BCIT recognizes and celebrates Black History Month

As we commemorate Black History Month in Canada, we look towards community leaders who have faced the struggles and led diasporic communities forward. These Canadian leaders include: The Honourable Jean Augustine, The Honourable Lincoln M. Alexander, Viola Desmond, Carrie Best, Lucie & Thornton Blackburn, Rosemary Brown, and George Elliott Clarke.

The future is now and we at BCIT recognize the need to lead our organization into the future. This gives all of us an opportunity to learn and grow – supporting our Black colleagues and identifying racism in our communities throughout the year –not just during the month of February.

Black history in Canada has not always been celebrated or highlighted. There is little mention that some of the Loyalists who came here after the American Revolution and settled in the Maritimes were people of African descent, or of the many sacrifices made in wartime by soldiers of African descent as far back as the War of 1812.

Canadians are not always aware of the fact that Black people were once enslaved in the territory that is now Canada or how those who fought enslavement helped to lay the foundation of the diverse and inclusive society in Canada.

Black History Month is about honouring the enormous contributions that Black people have made, and continue to make, in all sectors of society. It is about celebrating resilience, innovation, and determination to work towards a more inclusive and diverse Canada—a Canada in which everyone has every opportunity to flourish.

We have a responsibility to educate ourselves about Canada’s role in past and present injustices against Black communities, including those in our own backyard. Fifty years ago, the construction of the Georgia and Dunsmuir viaducts here in Vancouver displaced the diverse immigrant enclave of Hogan’s Alley. Hogan’s Alley was the unofficial name for Park Lane in Vancouver’s Strathcona neighborhood and home to much of Vancouver’s Black population.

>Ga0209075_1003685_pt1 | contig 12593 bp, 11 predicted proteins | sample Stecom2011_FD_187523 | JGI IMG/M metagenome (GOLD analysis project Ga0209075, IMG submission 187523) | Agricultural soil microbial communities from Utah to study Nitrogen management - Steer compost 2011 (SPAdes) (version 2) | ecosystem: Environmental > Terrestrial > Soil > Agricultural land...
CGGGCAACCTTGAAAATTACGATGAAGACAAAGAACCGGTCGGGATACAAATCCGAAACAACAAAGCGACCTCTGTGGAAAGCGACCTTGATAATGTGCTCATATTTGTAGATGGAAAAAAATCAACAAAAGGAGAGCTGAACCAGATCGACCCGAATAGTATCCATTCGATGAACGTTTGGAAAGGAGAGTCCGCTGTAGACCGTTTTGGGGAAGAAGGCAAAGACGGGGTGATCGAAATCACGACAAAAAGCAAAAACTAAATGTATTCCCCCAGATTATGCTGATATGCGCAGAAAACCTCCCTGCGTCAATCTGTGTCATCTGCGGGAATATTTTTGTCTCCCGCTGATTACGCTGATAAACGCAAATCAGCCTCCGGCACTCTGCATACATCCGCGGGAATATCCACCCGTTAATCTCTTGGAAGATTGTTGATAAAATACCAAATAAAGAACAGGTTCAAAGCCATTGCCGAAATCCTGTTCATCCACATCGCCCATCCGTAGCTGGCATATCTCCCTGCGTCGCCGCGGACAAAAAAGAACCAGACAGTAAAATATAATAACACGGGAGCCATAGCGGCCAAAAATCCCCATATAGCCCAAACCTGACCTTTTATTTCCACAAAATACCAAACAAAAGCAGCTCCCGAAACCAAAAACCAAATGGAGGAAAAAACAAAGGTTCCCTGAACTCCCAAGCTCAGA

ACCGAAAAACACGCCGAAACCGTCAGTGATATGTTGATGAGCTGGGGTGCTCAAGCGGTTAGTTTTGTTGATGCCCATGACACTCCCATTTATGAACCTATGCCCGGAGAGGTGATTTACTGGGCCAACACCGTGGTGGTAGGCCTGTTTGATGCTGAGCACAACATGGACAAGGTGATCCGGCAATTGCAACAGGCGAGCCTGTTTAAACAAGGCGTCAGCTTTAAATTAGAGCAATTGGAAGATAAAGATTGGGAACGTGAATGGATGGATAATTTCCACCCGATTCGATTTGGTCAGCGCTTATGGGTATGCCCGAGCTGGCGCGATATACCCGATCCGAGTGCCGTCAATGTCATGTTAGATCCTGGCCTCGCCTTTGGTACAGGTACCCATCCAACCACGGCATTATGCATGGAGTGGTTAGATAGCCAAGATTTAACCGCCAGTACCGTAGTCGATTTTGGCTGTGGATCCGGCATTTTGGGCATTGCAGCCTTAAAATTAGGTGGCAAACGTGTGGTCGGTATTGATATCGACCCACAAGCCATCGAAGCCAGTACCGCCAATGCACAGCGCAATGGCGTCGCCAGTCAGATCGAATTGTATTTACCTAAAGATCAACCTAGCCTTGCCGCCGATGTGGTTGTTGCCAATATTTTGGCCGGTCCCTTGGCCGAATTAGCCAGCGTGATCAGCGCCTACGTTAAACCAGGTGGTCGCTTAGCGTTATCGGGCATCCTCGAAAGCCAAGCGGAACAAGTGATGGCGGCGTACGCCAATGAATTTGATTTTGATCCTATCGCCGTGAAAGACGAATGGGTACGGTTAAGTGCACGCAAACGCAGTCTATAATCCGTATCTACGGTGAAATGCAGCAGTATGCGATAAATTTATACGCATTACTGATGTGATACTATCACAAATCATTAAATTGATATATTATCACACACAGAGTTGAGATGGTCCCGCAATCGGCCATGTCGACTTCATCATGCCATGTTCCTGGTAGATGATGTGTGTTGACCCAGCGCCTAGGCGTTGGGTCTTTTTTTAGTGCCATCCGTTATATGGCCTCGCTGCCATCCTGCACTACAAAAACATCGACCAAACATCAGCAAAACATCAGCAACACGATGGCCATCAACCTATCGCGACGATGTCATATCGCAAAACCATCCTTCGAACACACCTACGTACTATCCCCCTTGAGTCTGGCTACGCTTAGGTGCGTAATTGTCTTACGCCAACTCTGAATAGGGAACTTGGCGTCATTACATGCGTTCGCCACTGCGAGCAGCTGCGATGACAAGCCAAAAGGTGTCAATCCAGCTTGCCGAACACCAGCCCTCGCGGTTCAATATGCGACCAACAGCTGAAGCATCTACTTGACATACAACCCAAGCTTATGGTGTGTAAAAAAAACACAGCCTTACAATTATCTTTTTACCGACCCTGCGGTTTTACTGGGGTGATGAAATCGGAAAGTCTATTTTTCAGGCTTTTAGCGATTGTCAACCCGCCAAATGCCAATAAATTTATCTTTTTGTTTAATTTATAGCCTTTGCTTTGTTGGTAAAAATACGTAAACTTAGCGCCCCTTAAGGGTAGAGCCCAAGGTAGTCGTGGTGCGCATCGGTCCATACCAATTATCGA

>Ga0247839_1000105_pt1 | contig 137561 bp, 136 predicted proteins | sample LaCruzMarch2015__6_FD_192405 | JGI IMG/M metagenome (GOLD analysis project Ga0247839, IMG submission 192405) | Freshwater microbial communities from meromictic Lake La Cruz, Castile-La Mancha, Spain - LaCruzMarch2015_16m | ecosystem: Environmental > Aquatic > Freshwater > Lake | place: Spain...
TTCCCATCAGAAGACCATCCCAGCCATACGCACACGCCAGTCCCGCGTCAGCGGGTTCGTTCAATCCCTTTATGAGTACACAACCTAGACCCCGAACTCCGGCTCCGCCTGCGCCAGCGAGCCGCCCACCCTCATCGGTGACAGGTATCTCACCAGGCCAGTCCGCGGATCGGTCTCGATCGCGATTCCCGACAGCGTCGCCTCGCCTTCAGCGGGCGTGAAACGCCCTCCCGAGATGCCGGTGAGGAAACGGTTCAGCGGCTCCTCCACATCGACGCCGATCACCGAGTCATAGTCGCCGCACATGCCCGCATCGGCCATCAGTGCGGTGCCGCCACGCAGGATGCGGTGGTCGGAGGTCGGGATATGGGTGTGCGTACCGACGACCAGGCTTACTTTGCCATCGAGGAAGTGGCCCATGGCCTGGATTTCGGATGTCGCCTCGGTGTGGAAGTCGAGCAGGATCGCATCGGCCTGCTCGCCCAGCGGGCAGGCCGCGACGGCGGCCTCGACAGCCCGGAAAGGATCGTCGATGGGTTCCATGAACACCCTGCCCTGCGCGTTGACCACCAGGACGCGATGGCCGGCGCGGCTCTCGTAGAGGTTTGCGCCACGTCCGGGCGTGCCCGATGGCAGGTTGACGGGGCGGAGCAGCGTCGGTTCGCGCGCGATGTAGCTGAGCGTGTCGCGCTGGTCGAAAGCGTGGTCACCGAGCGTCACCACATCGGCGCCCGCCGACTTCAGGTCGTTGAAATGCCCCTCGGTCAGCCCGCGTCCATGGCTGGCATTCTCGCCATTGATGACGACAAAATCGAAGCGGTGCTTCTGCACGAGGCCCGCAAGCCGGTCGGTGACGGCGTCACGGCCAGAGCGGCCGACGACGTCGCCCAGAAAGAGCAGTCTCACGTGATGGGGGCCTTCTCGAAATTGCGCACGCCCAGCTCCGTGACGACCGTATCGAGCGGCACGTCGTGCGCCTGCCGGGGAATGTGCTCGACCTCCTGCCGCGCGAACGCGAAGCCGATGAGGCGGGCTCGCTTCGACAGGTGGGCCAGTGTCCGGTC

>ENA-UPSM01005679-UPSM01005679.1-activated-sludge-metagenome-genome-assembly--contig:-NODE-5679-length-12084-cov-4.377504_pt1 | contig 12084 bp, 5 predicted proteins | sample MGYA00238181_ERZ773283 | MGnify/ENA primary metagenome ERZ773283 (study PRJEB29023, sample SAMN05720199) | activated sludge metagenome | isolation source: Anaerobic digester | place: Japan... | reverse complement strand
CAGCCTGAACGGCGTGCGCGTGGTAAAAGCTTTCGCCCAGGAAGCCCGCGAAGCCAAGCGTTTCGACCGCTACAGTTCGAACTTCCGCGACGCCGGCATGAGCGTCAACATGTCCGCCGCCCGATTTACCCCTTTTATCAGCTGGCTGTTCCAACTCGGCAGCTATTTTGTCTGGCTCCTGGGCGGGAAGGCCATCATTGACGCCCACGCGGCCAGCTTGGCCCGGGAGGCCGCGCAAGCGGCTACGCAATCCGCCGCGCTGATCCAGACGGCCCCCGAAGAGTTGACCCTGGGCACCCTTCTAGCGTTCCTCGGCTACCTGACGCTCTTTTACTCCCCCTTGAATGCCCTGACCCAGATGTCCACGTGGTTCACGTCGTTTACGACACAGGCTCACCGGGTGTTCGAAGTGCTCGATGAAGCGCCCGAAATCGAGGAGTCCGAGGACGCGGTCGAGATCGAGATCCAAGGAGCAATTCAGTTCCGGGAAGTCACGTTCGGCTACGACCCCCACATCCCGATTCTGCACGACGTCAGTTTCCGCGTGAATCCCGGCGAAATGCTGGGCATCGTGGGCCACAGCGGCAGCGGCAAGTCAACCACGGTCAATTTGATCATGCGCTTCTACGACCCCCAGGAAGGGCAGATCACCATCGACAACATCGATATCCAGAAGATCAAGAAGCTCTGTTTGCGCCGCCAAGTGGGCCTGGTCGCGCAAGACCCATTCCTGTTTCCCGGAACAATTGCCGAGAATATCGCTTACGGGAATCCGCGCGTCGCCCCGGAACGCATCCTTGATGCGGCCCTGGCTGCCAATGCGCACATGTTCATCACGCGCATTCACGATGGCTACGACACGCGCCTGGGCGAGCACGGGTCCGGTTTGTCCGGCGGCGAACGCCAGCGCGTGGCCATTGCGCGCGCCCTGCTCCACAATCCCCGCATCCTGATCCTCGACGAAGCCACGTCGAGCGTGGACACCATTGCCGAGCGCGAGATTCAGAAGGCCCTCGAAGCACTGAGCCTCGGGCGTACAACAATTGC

As supported by our BCIT Values, we have the responsibility to ensure that all staff and students feel that they are part of a community that embraces all cultures and ethnicities. In the Respect, Diversity, and Inclusion office we continue to develop opportunities to learn and to support all people at BCIT.

Resources and educational opportunities:

Self education is an ongoing process and we must work to acknowledge our own privilege, biases, and recognize that systemic discrimination exists. Realizing the role we all play is the first step in understanding, preventing, and addressing racism.

Books

  • Biased: Uncovering the Hidden Prejudice That Shapes What We See, Think, and Do by Jennifer L. Eberhardt
  • Blind Spot: Hidden Biases of Good  People by Mahzarin R. Banaji and Anthony G. Greenwald
  • Subtle Act of Exclusion: How to understand, Identify, and Stop Microaggressions by Tiffany Jana and Michael Baran
  • White Fragility: Why It’s So Hard for White People to Talk About Racism by Robin Diangelo
  • They said this would be fun: Race, Campus Life, and Growing Up by Eternity Martis
  • Caste by Isabel Wilkerson
  • The Vanishing Half by Brit Bennett

Events and Workshops

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